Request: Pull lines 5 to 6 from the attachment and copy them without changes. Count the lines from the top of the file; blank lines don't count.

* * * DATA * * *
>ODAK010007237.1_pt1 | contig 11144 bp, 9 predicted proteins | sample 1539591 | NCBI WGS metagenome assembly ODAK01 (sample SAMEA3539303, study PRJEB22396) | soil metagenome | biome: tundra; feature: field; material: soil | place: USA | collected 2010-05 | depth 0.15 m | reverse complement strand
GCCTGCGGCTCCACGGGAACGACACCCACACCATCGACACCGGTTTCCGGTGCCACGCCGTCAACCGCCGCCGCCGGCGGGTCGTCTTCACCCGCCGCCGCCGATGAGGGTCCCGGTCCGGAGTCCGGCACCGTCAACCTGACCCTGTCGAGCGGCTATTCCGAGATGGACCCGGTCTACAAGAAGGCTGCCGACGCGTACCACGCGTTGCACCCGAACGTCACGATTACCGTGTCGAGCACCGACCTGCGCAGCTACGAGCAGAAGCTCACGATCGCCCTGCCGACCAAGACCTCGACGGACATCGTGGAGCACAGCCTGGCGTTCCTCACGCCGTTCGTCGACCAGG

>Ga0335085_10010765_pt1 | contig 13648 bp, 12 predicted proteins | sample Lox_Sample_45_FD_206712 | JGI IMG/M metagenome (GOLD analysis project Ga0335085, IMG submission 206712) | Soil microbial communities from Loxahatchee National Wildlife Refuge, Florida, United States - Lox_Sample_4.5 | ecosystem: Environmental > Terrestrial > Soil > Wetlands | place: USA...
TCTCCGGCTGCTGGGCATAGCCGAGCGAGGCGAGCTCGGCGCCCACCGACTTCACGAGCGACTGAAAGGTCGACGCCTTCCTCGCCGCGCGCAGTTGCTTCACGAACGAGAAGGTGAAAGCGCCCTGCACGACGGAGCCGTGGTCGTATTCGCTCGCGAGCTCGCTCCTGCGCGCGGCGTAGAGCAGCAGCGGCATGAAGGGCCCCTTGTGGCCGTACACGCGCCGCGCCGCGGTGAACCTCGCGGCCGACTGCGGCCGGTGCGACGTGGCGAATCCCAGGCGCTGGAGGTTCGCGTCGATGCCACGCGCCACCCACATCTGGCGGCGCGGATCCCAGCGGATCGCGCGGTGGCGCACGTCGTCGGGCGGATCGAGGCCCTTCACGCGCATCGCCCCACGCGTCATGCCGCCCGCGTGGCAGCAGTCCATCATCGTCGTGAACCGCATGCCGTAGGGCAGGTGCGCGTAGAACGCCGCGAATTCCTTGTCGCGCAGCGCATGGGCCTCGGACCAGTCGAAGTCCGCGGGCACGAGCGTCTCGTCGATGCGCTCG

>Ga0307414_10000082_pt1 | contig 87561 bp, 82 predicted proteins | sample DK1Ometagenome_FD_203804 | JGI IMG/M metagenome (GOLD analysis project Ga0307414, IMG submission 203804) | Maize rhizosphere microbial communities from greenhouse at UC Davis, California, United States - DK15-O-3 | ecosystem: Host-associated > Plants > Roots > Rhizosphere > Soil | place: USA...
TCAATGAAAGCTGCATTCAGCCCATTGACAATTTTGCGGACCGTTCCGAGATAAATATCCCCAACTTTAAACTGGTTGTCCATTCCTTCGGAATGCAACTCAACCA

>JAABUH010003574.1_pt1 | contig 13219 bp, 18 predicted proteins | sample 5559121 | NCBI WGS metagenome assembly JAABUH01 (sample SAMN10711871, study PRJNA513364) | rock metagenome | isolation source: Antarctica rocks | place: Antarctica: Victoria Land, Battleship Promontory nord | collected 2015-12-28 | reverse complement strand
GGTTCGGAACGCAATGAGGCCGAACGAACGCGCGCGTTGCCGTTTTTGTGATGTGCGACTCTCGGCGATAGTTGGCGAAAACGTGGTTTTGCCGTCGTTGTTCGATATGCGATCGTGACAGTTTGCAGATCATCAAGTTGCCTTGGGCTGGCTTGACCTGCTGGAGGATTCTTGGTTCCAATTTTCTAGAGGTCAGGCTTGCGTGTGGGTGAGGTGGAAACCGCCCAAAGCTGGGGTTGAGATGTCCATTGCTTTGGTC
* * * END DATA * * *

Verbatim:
>Ga0307414_10000082_pt1 | contig 87561 bp, 82 predicted proteins | sample DK1Ometagenome_FD_203804 | JGI IMG/M metagenome (GOLD analysis project Ga0307414, IMG submission 203804) | Maize rhizosphere microbial communities from greenhouse at UC Davis, California, United States - DK15-O-3 | ecosystem: Host-associated > Plants > Roots > Rhizosphere > Soil | place: USA...
TCAATGAAAGCTGCATTCAGCCCATTGACAATTTTGCGGACCGTTCCGAGATAAATATCCCCAACTTTAAACTGGTTGTCCATTCCTTCGGAATGCAACTCAACCA